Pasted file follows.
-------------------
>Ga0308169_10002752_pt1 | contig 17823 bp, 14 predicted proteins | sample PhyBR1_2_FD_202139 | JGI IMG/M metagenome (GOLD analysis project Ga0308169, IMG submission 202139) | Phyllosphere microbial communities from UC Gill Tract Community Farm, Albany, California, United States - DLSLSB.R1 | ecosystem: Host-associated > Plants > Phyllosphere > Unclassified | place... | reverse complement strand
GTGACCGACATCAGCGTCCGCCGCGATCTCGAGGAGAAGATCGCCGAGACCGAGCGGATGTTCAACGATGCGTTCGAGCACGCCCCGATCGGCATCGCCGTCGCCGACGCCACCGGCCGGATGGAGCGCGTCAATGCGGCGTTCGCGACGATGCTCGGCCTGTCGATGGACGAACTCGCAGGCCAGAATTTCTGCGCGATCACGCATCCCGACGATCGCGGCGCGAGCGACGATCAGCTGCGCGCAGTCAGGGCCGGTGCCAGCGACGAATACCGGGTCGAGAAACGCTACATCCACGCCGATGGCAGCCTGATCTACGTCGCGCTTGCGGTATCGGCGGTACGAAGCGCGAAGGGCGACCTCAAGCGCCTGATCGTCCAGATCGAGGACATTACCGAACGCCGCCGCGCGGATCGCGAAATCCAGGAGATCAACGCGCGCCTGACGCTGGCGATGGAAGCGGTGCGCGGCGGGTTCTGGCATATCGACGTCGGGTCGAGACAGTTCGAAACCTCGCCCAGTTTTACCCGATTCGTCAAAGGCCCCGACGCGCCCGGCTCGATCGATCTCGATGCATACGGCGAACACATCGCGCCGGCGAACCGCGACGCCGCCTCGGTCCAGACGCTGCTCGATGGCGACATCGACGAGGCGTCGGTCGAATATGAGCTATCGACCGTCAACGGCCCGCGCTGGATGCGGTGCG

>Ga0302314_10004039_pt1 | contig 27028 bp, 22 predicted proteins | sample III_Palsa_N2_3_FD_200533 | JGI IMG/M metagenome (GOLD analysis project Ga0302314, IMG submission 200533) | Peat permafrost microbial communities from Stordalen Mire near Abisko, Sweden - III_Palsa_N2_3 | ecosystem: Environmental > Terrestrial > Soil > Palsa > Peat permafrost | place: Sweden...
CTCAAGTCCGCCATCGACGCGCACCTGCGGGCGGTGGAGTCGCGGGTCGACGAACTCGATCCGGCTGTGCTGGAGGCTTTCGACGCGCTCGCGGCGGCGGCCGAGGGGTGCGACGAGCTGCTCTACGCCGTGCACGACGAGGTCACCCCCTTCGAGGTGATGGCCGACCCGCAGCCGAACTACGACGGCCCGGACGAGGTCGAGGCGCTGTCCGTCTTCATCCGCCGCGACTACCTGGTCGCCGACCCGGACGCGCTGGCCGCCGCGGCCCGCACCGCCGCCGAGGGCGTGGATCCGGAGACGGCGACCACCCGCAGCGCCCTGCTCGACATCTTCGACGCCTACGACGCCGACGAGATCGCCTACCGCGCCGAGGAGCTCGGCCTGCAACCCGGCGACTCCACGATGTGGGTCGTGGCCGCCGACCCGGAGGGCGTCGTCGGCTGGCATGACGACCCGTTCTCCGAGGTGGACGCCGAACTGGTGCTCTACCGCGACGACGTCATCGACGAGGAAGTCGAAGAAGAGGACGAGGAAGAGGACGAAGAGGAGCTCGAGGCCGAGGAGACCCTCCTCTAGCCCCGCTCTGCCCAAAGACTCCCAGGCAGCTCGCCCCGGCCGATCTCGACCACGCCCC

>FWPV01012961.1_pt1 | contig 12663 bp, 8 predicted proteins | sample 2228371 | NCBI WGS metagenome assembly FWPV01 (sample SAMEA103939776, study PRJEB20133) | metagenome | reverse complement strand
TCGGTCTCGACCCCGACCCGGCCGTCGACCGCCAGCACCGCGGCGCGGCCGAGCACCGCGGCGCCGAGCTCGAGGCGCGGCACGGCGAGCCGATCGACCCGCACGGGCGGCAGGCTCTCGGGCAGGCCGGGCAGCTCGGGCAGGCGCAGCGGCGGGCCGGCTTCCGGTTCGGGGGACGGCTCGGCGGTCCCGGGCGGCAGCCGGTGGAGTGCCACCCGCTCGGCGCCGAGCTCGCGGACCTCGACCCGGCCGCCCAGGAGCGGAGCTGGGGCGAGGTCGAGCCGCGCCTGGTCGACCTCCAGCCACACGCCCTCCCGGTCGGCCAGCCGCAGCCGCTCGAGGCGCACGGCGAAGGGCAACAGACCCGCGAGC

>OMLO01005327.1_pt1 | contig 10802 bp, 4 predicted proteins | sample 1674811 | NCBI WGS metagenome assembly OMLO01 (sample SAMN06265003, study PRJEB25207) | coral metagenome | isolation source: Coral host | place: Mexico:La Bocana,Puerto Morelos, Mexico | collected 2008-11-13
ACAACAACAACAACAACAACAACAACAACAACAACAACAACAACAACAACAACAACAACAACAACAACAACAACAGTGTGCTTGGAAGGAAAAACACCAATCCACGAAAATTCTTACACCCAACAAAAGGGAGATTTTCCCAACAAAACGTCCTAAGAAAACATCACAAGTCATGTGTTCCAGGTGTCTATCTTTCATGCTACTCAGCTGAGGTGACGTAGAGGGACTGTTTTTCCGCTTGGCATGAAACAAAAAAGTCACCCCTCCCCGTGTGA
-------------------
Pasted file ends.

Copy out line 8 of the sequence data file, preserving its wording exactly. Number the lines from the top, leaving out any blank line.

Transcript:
ACAACAACAACAACAACAACAACAACAACAACAACAACAACAACAACAACAACAACAACAACAACAACAACAACAGTGTGCTTGGAAGGAAAAACACCAATCCACGAAAATTCTTACACCCAACAAAAGGGAGATTTTCCCAACAAAACGTCCTAAGAAAACATCACAAGTCATGTGTTCCAGGTGTCTATCTTTCATGCTACTCAGCTGAGGTGACGTAGAGGGACTGTTTTTCCGCTTGGCATGAAACAAAAAAGTCACCCCTCCCCGTGTGA